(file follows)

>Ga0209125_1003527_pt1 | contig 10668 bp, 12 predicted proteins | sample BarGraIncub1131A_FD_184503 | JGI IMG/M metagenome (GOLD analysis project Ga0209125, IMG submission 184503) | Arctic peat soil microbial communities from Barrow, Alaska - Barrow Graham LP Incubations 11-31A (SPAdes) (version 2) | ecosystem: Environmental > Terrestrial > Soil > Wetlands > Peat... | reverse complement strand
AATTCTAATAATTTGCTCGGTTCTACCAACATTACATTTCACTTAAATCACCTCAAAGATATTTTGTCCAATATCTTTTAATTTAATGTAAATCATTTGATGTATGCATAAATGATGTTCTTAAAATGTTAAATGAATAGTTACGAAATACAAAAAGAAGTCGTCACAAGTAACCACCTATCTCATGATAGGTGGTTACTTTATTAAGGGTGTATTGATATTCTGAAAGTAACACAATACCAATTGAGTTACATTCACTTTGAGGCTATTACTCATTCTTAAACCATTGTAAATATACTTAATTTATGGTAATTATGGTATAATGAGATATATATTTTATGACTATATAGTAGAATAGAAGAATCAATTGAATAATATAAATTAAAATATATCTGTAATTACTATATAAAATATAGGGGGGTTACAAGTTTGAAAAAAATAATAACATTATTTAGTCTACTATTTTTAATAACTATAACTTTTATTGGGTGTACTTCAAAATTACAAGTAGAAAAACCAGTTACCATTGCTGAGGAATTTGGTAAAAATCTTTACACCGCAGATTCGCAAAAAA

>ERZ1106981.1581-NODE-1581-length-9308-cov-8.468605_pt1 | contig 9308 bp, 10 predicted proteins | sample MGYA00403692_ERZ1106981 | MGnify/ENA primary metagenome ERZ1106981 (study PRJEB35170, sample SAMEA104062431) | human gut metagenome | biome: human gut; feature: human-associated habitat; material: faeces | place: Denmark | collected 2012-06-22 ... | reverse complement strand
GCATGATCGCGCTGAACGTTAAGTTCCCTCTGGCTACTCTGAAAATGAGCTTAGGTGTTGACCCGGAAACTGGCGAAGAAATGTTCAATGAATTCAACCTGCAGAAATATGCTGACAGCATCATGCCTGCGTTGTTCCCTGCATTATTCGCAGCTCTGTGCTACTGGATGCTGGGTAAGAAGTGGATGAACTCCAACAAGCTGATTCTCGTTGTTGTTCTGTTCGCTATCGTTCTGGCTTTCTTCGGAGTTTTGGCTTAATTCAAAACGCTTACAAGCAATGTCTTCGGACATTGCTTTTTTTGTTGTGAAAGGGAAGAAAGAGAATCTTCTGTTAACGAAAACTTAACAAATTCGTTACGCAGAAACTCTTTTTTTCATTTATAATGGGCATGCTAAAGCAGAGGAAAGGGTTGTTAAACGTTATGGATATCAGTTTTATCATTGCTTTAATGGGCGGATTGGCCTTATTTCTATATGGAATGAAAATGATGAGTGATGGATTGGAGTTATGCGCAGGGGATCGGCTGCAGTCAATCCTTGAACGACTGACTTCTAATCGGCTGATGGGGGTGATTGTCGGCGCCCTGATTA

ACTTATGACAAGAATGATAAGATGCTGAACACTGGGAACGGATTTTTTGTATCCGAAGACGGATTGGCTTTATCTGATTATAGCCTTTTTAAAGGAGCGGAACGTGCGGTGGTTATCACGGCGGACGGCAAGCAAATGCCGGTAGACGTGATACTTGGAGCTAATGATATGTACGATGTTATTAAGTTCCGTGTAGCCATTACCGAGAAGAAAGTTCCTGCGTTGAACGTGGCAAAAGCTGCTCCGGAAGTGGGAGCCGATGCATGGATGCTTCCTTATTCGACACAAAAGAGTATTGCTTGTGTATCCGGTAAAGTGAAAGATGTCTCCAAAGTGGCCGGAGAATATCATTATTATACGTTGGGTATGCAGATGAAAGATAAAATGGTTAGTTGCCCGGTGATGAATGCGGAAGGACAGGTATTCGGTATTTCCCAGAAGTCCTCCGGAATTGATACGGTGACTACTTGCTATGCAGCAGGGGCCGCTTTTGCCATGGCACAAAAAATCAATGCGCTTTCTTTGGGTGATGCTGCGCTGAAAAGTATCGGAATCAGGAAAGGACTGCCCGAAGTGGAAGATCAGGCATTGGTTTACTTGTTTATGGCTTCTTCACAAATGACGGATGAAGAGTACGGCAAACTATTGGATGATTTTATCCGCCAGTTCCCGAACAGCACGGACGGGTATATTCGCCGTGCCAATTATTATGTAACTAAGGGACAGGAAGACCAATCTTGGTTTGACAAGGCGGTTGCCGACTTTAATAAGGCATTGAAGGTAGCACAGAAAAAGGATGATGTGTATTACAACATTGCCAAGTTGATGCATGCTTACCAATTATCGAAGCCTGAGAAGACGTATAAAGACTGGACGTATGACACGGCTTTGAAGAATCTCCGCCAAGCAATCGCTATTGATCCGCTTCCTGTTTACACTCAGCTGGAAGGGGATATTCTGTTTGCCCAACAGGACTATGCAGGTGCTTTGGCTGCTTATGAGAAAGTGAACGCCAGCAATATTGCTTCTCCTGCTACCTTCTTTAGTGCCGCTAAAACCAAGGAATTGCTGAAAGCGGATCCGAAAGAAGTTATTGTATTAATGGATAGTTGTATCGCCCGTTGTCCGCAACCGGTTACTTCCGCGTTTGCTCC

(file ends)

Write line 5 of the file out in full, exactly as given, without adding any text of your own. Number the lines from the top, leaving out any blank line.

ACTTATGACAAGAATGATAAGATGCTGAACACTGGGAACGGATTTTTTGTATCCGAAGACGGATTGGCTTTATCTGATTATAGCCTTTTTAAAGGAGCGGAACGTGCGGTGGTTATCACGGCGGACGGCAAGCAAATGCCGGTAGACGTGATACTTGGAGCTAATGATATGTACGATGTTATTAAGTTCCGTGTAGCCATTACCGAGAAGAAAGTTCCTGCGTTGAACGTGGCAAAAGCTGCTCCGGAAGTGGGAGCCGATGCATGGATGCTTCCTTATTCGACACAAAAGAGTATTGCTTGTGTATCCGGTAAAGTGAAAGATGTCTCCAAAGTGGCCGGAGAATATCATTATTATACGTTGGGTATGCAGATGAAAGATAAAATGGTTAGTTGCCCGGTGATGAATGCGGAAGGACAGGTATTCGGTATTTCCCAGAAGTCCTCCGGAATTGATACGGTGACTACTTGCTATGCAGCAGGGGCCGCTTTTGCCATGGCACAAAAAATCAATGCGCTTTCTTTGGGTGATGCTGCGCTGAAAAGTATCGGAATCAGGAAAGGACTGCCCGAAGTGGAAGATCAGGCATTGGTTTACTTGTTTATGGCTTCTTCACAAATGACGGATGAAGAGTACGGCAAACTATTGGATGATTTTATCCGCCAGTTCCCGAACAGCACGGACGGGTATATTCGCCGTGCCAATTATTATGTAACTAAGGGACAGGAAGACCAATCTTGGTTTGACAAGGCGGTTGCCGACTTTAATAAGGCATTGAAGGTAGCACAGAAAAAGGATGATGTGTATTACAACATTGCCAAGTTGATGCATGCTTACCAATTATCGAAGCCTGAGAAGACGTATAAAGACTGGACGTATGACACGGCTTTGAAGAATCTCCGCCAAGCAATCGCTATTGATCCGCTTCCTGTTTACACTCAGCTGGAAGGGGATATTCTGTTTGCCCAACAGGACTATGCAGGTGCTTTGGCTGCTTATGAGAAAGTGAACGCCAGCAATATTGCTTCTCCTGCTACCTTCTTTAGTGCCGCTAAAACCAAGGAATTGCTGAAAGCGGATCCGAAAGAAGTTATTGTATTAATGGATAGTTGTATCGCCCGTTGTCCGCAACCGGTTACTTCCGCGTTTGCTCC